We found that patients visiting GP clinics present several opportunities for preventive screening; however, actual documentation of the interventions remained low (29.5% on average in 3 years). Amongst eligible patients, we found much variation in rates of implementation between conditions (For example, 40% screening for cholesterol compared to 0.9% for pneumocaccal vaccination in one year). This apparent disparity in implementation may be attributed to the fact that the available information on patient medical history, blood pressure readings, most likely influenced GP decisions on recommending screening for cholesterol over other conditions. However, this was not independently verified in our study. Considering that 67% of the charts reviewed for this study belonged to females, one would have expected that GPs have opportunities to recommend screening for Pap smears given that most females were eligible. However, the relatively low rates observed suggest certain factors including doctor gender, may have had an influence on the doctor offering the intervention, or on uptake as women tend to select women for these tests. Due to the small sample of participating clinics (12), we did not analyze GP gender matching factors; nor did we record the gender of GPs.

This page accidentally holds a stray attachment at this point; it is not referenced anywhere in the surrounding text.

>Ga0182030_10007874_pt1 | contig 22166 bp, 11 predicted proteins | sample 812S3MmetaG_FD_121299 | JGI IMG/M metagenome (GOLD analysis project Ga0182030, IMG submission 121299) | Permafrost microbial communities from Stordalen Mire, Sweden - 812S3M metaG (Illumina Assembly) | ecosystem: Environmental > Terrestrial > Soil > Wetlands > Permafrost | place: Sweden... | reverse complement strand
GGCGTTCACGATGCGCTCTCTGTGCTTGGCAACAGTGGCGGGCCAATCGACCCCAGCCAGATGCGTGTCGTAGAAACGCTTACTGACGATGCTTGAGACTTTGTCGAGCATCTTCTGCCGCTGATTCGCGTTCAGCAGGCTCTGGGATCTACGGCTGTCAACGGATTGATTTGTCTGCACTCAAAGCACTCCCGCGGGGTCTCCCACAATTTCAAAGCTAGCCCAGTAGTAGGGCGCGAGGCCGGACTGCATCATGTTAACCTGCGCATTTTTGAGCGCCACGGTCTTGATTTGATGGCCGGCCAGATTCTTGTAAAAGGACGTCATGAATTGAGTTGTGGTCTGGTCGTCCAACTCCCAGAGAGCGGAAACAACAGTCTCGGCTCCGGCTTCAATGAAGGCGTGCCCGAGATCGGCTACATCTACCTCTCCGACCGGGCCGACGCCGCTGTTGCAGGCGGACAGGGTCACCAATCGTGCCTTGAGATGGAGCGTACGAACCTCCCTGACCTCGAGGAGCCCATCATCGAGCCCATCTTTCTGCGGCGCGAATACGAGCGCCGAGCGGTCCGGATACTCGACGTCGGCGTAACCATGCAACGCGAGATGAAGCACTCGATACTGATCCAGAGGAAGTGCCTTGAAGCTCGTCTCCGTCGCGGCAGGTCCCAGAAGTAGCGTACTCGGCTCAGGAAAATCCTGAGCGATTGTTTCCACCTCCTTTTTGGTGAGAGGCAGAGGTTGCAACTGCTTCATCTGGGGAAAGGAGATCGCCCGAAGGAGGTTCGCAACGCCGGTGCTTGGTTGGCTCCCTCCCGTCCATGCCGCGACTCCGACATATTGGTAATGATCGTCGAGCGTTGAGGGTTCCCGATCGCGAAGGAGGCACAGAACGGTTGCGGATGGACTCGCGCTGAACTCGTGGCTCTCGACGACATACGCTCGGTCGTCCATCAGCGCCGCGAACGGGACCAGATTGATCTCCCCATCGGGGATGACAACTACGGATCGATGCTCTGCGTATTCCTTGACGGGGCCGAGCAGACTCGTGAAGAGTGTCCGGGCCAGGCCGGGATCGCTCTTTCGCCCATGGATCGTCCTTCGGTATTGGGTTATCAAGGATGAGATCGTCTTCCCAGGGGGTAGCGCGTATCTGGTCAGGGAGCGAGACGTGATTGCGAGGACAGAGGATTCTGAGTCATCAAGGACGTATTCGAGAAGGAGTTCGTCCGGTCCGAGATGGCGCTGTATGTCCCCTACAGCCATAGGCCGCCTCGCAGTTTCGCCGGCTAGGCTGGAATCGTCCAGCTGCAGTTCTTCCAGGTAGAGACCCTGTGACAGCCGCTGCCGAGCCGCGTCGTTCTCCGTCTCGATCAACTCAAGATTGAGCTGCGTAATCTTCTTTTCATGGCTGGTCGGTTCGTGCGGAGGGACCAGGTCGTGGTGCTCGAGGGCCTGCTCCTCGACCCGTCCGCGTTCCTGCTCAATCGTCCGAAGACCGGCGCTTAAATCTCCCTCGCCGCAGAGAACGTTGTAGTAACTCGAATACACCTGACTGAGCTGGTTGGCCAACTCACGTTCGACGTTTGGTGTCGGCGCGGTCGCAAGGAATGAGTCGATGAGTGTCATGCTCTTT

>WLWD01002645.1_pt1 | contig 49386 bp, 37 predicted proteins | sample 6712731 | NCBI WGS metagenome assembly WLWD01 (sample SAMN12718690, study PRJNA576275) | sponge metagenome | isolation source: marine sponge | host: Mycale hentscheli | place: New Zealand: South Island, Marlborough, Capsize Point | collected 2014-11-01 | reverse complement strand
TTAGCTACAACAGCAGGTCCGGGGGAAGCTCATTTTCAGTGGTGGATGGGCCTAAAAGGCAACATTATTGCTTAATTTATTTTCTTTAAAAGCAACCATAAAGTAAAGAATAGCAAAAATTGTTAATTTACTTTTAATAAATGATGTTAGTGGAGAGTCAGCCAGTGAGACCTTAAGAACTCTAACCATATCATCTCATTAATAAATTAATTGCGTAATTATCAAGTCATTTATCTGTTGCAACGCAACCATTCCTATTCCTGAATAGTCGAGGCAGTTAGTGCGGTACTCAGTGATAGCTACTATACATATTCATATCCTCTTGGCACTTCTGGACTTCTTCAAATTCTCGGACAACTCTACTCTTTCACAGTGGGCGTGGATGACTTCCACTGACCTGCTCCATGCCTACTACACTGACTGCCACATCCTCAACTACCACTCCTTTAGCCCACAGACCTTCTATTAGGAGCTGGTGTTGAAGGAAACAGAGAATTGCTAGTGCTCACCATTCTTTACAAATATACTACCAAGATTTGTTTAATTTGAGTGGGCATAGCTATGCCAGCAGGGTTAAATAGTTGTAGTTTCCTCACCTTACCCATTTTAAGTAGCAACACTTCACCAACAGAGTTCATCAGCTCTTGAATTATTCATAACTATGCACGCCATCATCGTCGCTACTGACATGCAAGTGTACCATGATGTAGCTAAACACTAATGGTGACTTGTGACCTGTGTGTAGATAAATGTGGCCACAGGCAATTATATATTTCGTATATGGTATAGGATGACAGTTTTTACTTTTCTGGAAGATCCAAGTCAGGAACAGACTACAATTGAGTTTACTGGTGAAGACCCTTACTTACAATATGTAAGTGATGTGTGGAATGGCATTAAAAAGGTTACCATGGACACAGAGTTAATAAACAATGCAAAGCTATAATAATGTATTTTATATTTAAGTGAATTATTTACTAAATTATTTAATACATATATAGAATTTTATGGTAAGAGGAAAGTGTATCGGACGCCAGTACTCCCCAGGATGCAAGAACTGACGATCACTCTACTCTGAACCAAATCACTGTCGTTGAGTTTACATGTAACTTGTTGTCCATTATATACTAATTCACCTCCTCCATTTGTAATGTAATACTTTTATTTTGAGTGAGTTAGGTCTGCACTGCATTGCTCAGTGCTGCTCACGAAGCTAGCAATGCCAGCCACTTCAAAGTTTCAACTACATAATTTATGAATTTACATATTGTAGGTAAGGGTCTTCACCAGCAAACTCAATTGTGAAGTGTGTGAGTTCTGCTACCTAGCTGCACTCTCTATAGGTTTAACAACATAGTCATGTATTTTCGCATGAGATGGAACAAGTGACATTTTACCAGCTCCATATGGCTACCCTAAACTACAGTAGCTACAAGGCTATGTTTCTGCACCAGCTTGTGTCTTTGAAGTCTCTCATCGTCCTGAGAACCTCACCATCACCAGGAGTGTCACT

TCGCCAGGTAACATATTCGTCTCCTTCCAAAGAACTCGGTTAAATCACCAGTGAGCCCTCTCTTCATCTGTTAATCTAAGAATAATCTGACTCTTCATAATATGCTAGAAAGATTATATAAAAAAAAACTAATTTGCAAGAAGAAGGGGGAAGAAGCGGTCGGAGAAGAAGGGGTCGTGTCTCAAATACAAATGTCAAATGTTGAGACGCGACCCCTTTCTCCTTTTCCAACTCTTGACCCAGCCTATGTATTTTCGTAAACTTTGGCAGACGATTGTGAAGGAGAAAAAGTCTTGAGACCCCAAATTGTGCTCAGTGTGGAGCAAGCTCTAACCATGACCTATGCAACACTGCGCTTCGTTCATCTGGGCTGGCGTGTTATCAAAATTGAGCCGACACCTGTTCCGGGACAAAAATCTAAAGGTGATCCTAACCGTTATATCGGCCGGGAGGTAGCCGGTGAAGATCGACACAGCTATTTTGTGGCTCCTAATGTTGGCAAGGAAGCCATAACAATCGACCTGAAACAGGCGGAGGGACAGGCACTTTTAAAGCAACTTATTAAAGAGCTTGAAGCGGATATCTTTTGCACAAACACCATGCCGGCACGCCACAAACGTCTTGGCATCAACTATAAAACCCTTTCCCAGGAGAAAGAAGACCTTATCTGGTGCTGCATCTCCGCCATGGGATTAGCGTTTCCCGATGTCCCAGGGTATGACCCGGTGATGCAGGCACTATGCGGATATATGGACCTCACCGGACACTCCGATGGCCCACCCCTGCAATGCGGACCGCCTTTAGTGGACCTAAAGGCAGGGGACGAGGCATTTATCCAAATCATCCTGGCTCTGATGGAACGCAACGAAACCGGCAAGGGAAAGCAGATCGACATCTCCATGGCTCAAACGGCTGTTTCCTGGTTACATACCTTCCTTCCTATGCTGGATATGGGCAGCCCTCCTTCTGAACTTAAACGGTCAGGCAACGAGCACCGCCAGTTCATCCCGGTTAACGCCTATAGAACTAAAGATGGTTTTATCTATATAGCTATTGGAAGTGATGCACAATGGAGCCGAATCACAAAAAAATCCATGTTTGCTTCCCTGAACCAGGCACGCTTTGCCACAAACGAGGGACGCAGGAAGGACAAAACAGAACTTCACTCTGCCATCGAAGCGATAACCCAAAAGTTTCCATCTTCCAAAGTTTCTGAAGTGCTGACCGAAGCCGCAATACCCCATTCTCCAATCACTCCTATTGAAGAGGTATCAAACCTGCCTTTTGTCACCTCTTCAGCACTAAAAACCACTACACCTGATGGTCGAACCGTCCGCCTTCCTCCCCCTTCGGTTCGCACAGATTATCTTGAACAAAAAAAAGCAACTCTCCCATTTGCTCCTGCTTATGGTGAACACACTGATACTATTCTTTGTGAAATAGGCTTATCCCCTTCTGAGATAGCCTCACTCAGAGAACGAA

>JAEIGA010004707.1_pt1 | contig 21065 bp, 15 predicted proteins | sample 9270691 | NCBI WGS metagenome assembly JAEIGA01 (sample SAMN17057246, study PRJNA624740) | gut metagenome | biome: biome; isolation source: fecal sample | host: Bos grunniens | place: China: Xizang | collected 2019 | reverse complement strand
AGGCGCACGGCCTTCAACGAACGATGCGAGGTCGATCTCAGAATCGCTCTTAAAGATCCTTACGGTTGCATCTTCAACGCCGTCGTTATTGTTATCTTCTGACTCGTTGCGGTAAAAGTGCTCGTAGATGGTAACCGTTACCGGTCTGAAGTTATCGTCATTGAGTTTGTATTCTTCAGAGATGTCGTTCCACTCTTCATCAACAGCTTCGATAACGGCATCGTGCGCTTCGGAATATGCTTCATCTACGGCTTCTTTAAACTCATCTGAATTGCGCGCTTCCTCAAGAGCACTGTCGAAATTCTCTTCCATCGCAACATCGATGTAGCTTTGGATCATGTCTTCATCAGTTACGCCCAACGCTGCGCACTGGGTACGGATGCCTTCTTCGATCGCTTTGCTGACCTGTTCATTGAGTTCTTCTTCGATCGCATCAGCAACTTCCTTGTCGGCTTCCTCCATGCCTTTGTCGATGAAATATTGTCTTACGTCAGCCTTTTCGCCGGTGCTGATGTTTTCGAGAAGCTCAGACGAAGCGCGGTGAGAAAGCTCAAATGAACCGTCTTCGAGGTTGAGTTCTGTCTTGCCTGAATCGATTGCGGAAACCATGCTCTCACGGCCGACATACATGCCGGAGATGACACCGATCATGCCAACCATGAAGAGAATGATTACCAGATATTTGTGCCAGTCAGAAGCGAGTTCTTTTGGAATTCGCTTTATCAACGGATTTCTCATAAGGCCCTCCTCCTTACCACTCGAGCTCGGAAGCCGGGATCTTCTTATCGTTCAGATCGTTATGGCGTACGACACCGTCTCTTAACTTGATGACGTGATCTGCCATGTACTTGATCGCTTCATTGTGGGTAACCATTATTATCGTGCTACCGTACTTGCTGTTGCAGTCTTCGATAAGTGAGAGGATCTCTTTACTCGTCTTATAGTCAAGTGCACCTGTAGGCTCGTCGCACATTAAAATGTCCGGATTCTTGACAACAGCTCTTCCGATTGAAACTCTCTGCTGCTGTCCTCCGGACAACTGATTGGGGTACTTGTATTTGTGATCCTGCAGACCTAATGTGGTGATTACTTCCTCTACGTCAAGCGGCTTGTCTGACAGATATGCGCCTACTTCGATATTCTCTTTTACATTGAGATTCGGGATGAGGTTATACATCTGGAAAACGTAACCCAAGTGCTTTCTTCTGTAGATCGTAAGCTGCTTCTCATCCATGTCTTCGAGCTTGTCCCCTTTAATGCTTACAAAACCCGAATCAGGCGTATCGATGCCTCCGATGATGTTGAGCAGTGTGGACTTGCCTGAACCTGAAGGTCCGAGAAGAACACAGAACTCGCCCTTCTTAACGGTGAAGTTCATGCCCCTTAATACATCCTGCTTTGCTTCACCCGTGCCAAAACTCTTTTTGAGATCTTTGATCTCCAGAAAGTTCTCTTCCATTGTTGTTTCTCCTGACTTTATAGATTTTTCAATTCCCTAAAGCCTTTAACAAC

The high number of undocumented interventions is of concern and raises questions about implementation of preventive screening recommendations by GPs. Our results are similar to that of another study [11], where compliance with recommendations remains low. A study of Ontario physicians found that only a low proportion of physicians adhere to breast cancer screening recommendations, and the proportion was even lower among physicians in cities [16]. In Calgary, missed opportunities for preventive screening have also been demonstrated in general internal medicine. In this setting the digital rectal examination for prostate cancer and cholesterol measurement were addressed most commonly, while papanicolaou smear for cervical cancer and pneumococcal vaccination were addressed less commonly [3].

The reasons for low rates of preventive screening practices are likely multi-factorial. In the case of PSA and DRE for example, low rates of documented screening are understandable given that both procedures are not supposed to be performed; thus the documented rates for PSA and DRE observed in our study are 'inappropriate' according to CTFPHC. We reviewed documented need for pneumoccal vaccination in prior 3 years (1.8%) which is 3 years short of the guideline recommended vaccination every 6 years of selected high risk population's of patients over 65 years of age. Even if this rate were doubled to 4% as expected over 6 years, this rate would still be low given the proportion of patients eligible for vaccination.